“I must say with a sigh that that lovely big hole in the ground has just about become the grave for our dreams for a viable private landfill business in Ontario.”
So said James Temple, district manager of Waste Management Inc. (WMI), to delegates at the Ontario Industrial Waste Conference in 1982. Mr. Temple was referring to the Maple Gravel Pits in Vaughan that WMI had acquired in hopes of developing a large private-sector landfill for the City of Toronto’s trash. But the city had expropriated the pits and paid WMI just $40-million for what would become a billion-dollar public waste disposal enterprise known as the Keele Valley landfill.
Mr. Temple was disappointed yet the company’s dream of burying Toronto’s refuse in a private-sector repository is set to materialize. On July 21 Toronto’s joint committee of public works and finance voted 11-to-3 to have the city’s garbage rail-hauled 600 kilometres north for disposal in the abandoned Adam’s Mine ore pit near Kirkland Lake. WMI is the largest partner in the Rail*Cycle*North consortium that won the contract and will develop and manage the project.
The final details must still be negotiated, but Toronto and the surrounding regions of Peel, York and Durham plan to ship their annual 1.3-million tonnes of post-recycling municipal garbage to the mine for the next 20 years. Toronto will continue to divert about 250,000 tonnes of its waste and export 500,000 tonnes of commercial garbage it receives to a Republic Services landfill in Michigan.
Toronto’s waste disposal saga dates back to a master plan developed by consultants from James F. MacLaren Ltd. in 1967 that envisioned both landfill and incineration. In 1972, Norman Goodhead — a former North York reeve — sold his Disposal Services Ltd. and its 43-acre disposal site in the Maple pits to WMI, then quarterbacked the company’s attempt to expand the pits as the landfill component of the MacLaren plan. Interestingly, Mr. Goodhead was the political mentor of Paul Godfrey who became chairman of Metropolitan Toronto in 1973 — a position he held for many years. Mr. Godfrey supported the Goodhead/WMI landfill plan right up to the point when it was derailed by the local union of public employees and then-NDP councilor Richard Gilbert who proposed Toronto’s expropriation of the Maple pits. (Ironically, Mr. Gilbert now consults for the waste incineration lobby.)
Despite having left politics, Paul Godfrey is widely regarded as the person who pulls the strings of Mel Lastman, Toronto’s current mayor. Mayor Lastman favors the Adam’s Mine project and his staff lobbied committee members and counselors to approve it. It’s not difficult to imagine Mr. Godfrey encouraging the mayor to support a project that’s remarkably similar to the one he promoted years ago. Also, Deputy Mayor Case Ootes, who also sits on the public works committee, has close ties with the provincial conservatives. Premier Mike Harris is from North Bay (as is Adam’s Mine owner Gordon McGuinty) and will certainly appreciate this political gift.
That political maneuvering should attend a contract award estimated at $1-billion comes as no surprise, but the role of the Adam’s Mine’s Tory lobbyist Geoff Lyons was hard to imagine since the city imposed a lobby ban. But Mike Harris did announce the province would block city staff’s preferred option to extend the life of Keele Valley a few years by sending some garbage to three other landfills. (This would have saved municipal taxpayers $65-million.)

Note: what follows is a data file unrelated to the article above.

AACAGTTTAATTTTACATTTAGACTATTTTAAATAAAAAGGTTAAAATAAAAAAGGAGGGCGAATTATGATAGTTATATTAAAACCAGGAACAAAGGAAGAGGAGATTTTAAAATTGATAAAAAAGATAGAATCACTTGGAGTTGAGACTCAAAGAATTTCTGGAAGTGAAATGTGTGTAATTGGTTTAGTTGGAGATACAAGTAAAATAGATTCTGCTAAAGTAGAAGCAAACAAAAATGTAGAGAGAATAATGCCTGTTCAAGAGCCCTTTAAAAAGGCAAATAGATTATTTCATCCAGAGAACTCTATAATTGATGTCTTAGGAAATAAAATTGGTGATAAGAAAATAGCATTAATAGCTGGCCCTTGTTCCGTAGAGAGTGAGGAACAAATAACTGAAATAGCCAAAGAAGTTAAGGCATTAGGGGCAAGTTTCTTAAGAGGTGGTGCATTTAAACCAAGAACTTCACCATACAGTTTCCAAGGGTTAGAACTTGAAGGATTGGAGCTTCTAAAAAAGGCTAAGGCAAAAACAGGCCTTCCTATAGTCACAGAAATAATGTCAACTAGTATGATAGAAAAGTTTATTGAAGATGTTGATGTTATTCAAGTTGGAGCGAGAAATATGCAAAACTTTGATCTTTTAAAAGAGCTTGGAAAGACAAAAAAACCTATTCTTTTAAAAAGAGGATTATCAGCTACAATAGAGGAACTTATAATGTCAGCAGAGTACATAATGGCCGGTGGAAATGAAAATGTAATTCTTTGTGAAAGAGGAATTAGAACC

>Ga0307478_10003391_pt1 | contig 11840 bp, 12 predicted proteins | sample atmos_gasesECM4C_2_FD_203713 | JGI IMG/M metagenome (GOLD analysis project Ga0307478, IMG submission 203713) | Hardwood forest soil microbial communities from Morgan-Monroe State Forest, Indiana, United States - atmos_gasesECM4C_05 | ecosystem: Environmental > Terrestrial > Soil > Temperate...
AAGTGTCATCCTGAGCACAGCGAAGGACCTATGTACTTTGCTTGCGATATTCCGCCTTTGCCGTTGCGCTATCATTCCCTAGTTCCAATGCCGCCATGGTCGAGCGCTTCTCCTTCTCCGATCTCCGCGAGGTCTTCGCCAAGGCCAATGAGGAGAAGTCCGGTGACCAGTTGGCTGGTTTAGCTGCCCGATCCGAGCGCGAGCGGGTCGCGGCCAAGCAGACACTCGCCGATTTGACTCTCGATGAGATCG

Toronto has known for two decades that Keele Valley would eventually fill, and the search for a new disposal option has always mixed politics with trash.
In his book Giants of Garbage, Harold Crooks recounts the story of Envacc Resources, a private consortium whose omnivorous 1989 plan to handle all of Toronto’s garbage was abandoned after an article by Globe & Mail reporter Jock Ferguson revealed that Envacc’s backer was a prominent developer who had contributed huge sums to the Liberal government of the time. Premier David Peterson’s father was apparently offered an interest in the project in exchange for help selling the concept to his son.
In 1990 a group of concerned doctors defeated a proposal from Ogden Martin to ring Toronto with three $500-million incinerators. The scheme was developed in response to a tender from a crown agency named, in Orwellian fashion, the Solid Waste Interim Steering Committee. SWISC was established by the Liberals but was modeled on an old idea of Paul Godfrey’s to create a regional waste authority that would usurp Toronto decision making (and expedite approval of WMI’s plan for the Maple pits).
In the early 1990s, NDP environment minister Ruth Grier’s Interim Waste Authority squandered more than $100-million on a failed attempt to locate three huge landfills on the outskirts of town. The affair contributed to the NDP’s misfortunes in the 1995 election.
Toronto first studied the Adam’s Mine with a view to owning and operating it; millions were spent on options and reports. It’s ironic that the city dropped the public project but has agreed to the private-sector version. Time will tell whether or not the mine’s unique leachate containment system (that relies on inward groundwater flow) will work. Toronto’s deal with Rail*Cycle*North is not a put-or-pay contract and there’s no penalty for waste reduction. Toronto is evaluating new technologies (see article, page 24). So time will also tell if the city is serious about progressive waste diversion strategies and technologies, or if it will remain content sending its garbage to Mr. Temple’s “lovely big hole in the ground” dreamt on a Pharaohnic scale.